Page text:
By Emma Gilchrist
The solar industry was responsible for creating one out of every 50 new jobs in the U.S. last year and the country's fastest-growing occupation is wind turbine technician—so no matter one's feelings on climate change, the renewable energy train has left the station, according to a new report.
"It's at the point of great return. It's irreversible. There is no stopping this train," said Merran Smith, author of Tracking the Energy Revolution 2017 by Clean Energy Canada. "Even Donald Trump can't kill it."
More than 260,000 Americans are now employed in the solar industry, more than double the 2010 figures. Meanwhile, the top five wind-energy producing congressional districts are represented by Republicans.
"Donald Trump can't kill clean energy, nor should he want to. It's creating jobs and economic opportunities in rural communities in Republican-led states," Smith said.
Since 2012, the world has brought more power online from renewables than fossil fuels each year—and that trend continued in 2016.
"Global trends show some renewable energy technologies have reached 'grid parity' with fossil fuels—thanks to falling technology costs—meaning no financial support is required to make their cost equal to, or cheaper than, their fossil fuel competitors," reads the report.
The European Union led the pack, with 86 percent of its new electricity capacity coming from renewable sources in 2016.
In 2016, China added 30 GW of new solar capacity—or roughly enough solar panels to cover three soccer fields every hour, according to the report.
By 2015, renewable electricity employment is estimated to have grown to 6.7 million direct and indirect jobs globally, with solar PV the leading technology, employing nearly 2.8 million people. It is estimated that in 2015 Canada was home to 10,500 jobs in wind and 8,100 in solar PV.
The cost of renewables is expected to continue to come down, leading to further job creation. Between 2015 and 2025, the International Renewable Energy Agency projects generation costs for onshore wind to fall another 26 percent, while offshore wind generation costs fall 35 percent and utility-scale solar PV costs drop 57 percent.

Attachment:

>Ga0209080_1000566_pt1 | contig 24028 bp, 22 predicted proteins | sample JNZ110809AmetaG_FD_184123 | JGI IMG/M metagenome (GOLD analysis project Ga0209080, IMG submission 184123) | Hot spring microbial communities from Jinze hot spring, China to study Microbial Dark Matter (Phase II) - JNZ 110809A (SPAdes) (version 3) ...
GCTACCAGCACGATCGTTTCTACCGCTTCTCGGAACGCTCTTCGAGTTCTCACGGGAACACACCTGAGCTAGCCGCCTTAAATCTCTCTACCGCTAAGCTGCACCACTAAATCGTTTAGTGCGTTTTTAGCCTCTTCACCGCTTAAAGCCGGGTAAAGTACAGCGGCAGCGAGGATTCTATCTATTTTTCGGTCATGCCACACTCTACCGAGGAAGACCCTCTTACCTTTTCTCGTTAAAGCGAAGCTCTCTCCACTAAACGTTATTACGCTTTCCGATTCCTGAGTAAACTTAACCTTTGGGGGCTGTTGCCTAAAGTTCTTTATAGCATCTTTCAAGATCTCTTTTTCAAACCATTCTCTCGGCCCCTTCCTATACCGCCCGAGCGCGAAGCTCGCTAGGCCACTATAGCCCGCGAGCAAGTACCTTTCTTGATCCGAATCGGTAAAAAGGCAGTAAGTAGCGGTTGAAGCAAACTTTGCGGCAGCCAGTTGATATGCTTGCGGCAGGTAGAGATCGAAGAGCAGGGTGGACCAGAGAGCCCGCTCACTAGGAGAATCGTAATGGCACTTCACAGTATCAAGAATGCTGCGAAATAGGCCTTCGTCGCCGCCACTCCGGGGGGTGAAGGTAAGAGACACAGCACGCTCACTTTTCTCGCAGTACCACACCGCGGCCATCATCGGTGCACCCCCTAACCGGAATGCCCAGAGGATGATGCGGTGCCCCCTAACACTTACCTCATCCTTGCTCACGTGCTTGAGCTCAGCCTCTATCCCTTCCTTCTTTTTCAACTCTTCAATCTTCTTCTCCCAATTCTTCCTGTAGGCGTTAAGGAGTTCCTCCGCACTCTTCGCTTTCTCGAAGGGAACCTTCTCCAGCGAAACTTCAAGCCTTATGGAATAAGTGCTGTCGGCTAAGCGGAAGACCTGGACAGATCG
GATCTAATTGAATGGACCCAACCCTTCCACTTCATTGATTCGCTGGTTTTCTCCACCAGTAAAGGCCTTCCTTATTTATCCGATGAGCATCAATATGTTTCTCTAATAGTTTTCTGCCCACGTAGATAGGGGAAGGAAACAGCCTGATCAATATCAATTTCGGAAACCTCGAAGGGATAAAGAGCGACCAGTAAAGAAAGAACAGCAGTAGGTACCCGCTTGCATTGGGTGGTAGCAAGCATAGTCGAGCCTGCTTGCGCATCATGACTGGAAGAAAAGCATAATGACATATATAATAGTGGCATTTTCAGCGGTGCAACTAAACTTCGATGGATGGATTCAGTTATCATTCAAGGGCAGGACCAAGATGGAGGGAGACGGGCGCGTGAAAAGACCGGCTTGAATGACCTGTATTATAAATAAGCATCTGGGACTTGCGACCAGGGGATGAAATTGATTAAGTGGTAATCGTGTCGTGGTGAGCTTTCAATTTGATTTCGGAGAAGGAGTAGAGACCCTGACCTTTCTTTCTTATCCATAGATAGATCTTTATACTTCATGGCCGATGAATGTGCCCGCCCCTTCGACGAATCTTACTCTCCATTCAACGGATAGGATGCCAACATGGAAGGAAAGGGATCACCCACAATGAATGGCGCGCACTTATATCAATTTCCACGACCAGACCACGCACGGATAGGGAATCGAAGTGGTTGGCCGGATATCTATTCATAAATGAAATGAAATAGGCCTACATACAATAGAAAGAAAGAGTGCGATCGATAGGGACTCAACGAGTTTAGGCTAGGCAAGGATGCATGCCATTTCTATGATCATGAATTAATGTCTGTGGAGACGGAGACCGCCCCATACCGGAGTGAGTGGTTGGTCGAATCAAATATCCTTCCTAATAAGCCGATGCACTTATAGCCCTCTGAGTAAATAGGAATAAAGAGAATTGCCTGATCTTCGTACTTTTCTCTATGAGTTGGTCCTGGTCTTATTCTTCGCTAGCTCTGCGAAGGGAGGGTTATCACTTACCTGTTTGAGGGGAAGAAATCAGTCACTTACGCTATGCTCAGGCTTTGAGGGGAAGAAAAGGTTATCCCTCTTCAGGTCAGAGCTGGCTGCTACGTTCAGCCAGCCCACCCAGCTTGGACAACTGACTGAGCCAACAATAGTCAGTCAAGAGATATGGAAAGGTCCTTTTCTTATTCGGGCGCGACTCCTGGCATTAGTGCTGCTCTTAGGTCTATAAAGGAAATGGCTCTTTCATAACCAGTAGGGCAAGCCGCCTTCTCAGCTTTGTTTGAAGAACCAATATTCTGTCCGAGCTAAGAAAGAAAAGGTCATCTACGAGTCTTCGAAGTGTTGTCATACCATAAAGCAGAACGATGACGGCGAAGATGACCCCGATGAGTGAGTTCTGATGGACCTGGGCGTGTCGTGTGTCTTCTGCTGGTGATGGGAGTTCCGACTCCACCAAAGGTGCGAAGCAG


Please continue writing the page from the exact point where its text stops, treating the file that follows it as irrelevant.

While renewable electricity capacity held steady, total clean energy investment fell 26 percent to $348 billion as the clean energy building boom eased off in China and Japan.
"Both countries are now focused on 'digesting' the vast amounts of new renewable energy capacity added in recent years," the report reads.
Meanwhile in Canada, investment in renewables is down for the second year in a row, dropping Canada to 11th place globally.
"But context matters," the report reads. "Relative to the top five countries leading the world in renewable energy investment and deployment, Canada already has a remarkably clean grid—deriving more than 80 percent of its power from emissions-free sources and nearly two-thirds from renewable energy. That fact, coupled with relatively stable demand for electricity, limits the need or opportunity for new investment and deployment."
For Canada, the opportunity lies in getting Alberta and Saskatchewan off coal, as well as exporting Canadian technology around the world.
"One of the biggest opportunities for Canada is this growing global demand in places like India and China for clean energy technologies and services," Smith said.
For instance, India has a goal to add 175 gigawatts of renewable electricity in the next five years—more than the entire Canadian electrical system.
"They can't do it alone," Smith said. "That's the opportunity for Canada. It's taking our knowledge and expertise and services and selling them to the world."
With 11 Canadian clean tech companies recently making the Global Cleantech 100, Canada is already punching above its weight.
Giving them a boost, last week's federal budget allocated $15 million over four years to help market clean energy technology to the world.
"In the past there's been a lot of focus on marketing our oil and gas internationally. Now there's real money to help these companies export their products to the world," Smith said.
"As the U.S. government retreats from international climate diplomacy, clean energy innovation and free trade, it leaves a gap that Canada is well-positioned to fill. And it's clear that if we don't step up, somebody else will."
Reposted with permission from our media associate DeSmogBlog.